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Loft design: a technical guide with DWG examples

How to design a loft: the complete technical guide

How to design a loft: definition, layout types, construction features, 3D model and DWG CAD drawings ready for download

In this insight, we’ll be focusing on both the theoretical and practical aspects related to a loft design.

We’ll start off with the definition of the building type and we’ll continue with its essential characteristics, up to the realization of a complete project that will be particularly useful as a guide to the entire planning process. The article will also provide DWG CAD drawings (floor plans, prospects and cross-sections) and a 3D model of a loft project produced with the architectural BIM design software Edificius.

Loft design: a technical guide with DWG examples

Download here the 30-day free trial version of Edificius, the architectural BIM design software

Loft design has become appealing and desirable to increasing numbers of young people, worldwide. A loft, with its distinctive structure, is overturning the traditional idea of living. It represents a modern typology of flat, that is having an ever-increasing success in the real estate scenario. Hence the starting point for a technical study focused on the project of a loft that considers design criteria and space organization, in order to maximize comfort, roominess and functionality for every kind of requirement.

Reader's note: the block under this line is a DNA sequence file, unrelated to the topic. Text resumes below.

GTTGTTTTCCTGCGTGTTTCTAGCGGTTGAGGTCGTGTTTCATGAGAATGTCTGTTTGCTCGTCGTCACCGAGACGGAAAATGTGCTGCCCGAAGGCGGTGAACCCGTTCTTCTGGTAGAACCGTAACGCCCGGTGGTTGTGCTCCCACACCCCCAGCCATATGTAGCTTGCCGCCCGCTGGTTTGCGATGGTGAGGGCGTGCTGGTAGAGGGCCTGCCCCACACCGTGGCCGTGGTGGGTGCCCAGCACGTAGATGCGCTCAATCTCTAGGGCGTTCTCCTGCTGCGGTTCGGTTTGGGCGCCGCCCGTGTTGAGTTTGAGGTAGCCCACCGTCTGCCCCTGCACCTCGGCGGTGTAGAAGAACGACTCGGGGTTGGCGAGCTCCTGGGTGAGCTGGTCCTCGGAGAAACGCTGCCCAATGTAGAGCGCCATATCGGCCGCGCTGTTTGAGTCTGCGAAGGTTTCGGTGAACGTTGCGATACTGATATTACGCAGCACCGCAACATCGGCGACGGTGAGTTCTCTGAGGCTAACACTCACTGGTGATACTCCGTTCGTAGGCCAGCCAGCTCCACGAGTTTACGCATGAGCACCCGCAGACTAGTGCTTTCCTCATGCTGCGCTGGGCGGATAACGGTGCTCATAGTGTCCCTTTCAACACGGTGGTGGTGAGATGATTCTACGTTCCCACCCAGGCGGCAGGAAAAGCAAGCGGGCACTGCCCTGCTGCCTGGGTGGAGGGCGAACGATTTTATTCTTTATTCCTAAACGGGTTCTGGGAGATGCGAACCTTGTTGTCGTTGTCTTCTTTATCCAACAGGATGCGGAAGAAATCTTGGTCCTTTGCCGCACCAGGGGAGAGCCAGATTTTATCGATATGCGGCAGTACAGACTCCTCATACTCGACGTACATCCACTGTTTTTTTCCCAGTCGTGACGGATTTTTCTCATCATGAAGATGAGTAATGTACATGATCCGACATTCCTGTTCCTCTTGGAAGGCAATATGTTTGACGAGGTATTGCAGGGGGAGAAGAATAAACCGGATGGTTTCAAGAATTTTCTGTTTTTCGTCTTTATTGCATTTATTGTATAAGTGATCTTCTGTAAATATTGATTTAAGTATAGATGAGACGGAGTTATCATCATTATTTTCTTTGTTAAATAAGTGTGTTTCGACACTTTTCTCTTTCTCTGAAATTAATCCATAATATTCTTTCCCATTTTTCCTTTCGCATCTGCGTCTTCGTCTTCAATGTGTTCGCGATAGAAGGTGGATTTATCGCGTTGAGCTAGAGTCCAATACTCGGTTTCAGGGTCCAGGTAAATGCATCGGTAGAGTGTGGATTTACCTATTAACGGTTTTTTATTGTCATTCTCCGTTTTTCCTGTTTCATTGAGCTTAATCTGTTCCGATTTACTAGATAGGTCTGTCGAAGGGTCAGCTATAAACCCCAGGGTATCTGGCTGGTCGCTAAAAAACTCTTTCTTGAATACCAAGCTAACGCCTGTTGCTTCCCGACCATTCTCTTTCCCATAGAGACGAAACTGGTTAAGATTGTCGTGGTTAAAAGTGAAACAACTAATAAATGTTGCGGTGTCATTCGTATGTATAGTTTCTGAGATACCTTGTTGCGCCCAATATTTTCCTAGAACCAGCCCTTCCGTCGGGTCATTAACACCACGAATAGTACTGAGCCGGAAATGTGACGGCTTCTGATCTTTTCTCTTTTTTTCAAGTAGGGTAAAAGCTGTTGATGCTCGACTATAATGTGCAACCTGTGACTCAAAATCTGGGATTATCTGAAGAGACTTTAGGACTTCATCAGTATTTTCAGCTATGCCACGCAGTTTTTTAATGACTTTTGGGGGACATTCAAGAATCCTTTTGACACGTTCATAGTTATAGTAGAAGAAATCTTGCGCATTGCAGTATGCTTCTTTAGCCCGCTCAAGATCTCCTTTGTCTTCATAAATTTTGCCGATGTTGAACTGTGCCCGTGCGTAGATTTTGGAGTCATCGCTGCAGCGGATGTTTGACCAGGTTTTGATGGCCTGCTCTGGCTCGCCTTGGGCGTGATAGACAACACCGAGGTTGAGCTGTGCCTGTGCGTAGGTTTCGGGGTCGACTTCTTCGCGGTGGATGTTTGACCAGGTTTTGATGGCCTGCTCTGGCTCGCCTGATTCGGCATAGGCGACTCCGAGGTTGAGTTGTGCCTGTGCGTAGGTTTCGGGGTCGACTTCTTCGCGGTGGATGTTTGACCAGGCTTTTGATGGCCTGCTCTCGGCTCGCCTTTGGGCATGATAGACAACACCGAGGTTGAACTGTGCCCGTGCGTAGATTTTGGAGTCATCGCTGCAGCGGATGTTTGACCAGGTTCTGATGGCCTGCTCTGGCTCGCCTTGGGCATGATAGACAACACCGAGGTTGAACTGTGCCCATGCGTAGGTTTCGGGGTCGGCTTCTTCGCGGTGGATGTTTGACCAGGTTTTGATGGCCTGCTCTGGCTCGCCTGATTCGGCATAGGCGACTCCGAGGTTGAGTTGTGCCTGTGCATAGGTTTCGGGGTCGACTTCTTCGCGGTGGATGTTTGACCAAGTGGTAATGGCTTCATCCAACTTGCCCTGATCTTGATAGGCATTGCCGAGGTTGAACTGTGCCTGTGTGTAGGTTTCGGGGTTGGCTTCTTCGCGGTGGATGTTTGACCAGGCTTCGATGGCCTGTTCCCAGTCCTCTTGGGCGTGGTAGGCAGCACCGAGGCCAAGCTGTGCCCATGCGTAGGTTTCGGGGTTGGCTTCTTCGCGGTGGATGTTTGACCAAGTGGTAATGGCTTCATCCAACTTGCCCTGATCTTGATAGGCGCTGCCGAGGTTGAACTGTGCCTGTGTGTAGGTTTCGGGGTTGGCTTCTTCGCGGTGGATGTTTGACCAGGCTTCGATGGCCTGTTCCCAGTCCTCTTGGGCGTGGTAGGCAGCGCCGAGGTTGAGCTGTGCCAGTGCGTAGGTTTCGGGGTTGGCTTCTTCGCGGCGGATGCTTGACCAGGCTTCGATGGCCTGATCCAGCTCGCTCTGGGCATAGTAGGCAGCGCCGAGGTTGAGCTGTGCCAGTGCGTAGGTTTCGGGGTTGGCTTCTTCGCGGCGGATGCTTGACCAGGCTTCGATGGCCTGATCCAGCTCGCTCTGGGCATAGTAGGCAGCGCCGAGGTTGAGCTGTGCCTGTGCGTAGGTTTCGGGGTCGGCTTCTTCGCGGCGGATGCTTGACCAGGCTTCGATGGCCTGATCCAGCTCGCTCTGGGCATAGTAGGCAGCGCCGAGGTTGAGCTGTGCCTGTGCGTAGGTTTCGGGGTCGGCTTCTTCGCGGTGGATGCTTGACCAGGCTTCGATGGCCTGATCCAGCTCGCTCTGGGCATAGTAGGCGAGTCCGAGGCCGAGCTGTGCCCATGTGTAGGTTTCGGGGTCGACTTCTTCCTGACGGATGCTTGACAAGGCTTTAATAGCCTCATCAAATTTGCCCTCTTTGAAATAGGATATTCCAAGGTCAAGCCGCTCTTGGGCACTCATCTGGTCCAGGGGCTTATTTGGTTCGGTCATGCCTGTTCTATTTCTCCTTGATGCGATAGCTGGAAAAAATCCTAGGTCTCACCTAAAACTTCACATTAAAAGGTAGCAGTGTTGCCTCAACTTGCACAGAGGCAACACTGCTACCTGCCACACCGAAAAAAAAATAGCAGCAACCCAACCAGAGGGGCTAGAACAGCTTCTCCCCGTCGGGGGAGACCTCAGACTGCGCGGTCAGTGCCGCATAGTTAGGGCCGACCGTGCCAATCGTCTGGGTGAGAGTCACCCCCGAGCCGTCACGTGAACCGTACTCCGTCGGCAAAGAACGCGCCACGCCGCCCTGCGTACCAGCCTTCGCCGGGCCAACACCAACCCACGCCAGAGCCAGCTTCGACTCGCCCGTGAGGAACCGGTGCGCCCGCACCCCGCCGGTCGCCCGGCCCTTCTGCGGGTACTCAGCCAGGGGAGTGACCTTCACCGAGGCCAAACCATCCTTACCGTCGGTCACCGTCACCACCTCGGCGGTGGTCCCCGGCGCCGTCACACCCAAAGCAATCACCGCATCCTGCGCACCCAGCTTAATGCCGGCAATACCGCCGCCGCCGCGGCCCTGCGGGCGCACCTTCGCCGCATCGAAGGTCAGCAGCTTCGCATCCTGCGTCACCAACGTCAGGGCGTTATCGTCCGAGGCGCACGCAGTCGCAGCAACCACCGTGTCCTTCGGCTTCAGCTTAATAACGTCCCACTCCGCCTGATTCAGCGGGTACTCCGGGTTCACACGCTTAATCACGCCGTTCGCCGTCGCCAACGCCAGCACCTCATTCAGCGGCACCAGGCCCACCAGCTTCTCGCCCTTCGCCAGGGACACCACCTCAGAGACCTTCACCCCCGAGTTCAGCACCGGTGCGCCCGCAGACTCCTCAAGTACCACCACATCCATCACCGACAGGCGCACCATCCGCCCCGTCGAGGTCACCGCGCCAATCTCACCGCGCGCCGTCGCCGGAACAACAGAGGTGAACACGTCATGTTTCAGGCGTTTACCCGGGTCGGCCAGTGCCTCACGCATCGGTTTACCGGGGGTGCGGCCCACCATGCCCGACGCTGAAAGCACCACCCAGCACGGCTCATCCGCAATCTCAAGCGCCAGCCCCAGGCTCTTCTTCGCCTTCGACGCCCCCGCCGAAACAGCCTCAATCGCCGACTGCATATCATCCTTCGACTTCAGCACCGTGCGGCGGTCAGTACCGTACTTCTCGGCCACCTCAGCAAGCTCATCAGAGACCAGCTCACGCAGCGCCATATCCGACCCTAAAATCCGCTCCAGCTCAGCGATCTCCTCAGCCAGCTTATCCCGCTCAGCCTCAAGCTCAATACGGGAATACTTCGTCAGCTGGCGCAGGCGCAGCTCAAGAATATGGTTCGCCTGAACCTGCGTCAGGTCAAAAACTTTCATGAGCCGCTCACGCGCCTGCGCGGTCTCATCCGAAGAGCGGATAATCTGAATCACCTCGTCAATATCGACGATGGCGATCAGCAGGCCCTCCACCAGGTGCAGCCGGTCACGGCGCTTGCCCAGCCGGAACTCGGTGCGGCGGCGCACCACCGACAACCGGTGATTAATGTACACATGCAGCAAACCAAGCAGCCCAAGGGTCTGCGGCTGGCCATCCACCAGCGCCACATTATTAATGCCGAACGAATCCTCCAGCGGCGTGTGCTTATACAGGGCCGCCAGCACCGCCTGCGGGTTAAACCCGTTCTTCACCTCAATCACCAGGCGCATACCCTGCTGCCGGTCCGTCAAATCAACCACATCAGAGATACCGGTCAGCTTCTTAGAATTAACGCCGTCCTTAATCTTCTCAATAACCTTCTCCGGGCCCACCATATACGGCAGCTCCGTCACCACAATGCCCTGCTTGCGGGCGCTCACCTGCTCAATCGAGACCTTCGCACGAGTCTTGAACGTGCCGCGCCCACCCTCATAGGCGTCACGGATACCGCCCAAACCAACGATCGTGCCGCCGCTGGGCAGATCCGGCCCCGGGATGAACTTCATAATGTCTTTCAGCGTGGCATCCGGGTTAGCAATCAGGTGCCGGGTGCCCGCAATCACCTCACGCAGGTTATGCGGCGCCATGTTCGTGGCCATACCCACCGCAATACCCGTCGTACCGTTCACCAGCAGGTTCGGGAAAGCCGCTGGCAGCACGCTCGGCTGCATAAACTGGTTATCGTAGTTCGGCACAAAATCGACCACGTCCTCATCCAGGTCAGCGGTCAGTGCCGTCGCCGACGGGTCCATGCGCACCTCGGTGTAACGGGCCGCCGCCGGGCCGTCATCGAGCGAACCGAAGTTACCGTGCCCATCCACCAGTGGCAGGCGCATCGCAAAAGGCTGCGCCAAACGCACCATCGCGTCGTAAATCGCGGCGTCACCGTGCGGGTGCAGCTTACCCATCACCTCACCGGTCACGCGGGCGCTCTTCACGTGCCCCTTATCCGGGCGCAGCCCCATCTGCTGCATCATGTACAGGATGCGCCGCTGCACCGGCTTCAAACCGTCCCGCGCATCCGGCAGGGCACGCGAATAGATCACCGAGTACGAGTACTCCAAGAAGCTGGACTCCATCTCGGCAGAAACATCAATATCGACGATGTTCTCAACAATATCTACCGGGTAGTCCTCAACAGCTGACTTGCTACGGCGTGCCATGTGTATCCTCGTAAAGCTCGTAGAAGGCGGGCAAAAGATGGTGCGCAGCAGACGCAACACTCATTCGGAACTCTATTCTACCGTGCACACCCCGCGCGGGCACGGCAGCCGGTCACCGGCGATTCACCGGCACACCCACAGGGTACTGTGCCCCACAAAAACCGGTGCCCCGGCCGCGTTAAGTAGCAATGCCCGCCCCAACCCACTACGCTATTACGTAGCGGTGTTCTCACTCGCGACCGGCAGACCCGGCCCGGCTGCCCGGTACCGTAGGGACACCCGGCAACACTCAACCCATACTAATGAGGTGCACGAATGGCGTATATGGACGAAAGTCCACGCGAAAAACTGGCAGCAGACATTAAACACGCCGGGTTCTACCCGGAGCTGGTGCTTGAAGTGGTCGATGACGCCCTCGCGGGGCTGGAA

Definition of loft

A loft is a residential building characterized by a unique open space with no partition walls and very high ceiling that is generally built from former disused industrial buildings or commercial spaces. Therefore, a loft apartment refers to a large adaptable open space, often converted for residential use.

Loft housing is one prominent result of post-industrial urban adaptive reuse for the optimization of the built assets.

Loft design: a technical guide with DWG examples

Examples of this conversion strategy are the studio-houses popular with artists in New York, created in the seventies in old warehouses in the suburbs. But the most remarkable example is represented by Andy Warhol’s factory, a structure minimally furnished, used as  house, atelier, vernissage and space for meetings.

Following the industrial crisis, this housing trend became also common in Europe, starting from the mid-1990s.

Loft design: typologies and main features

Loft features mostly depend on the types of buildings from which they are designed: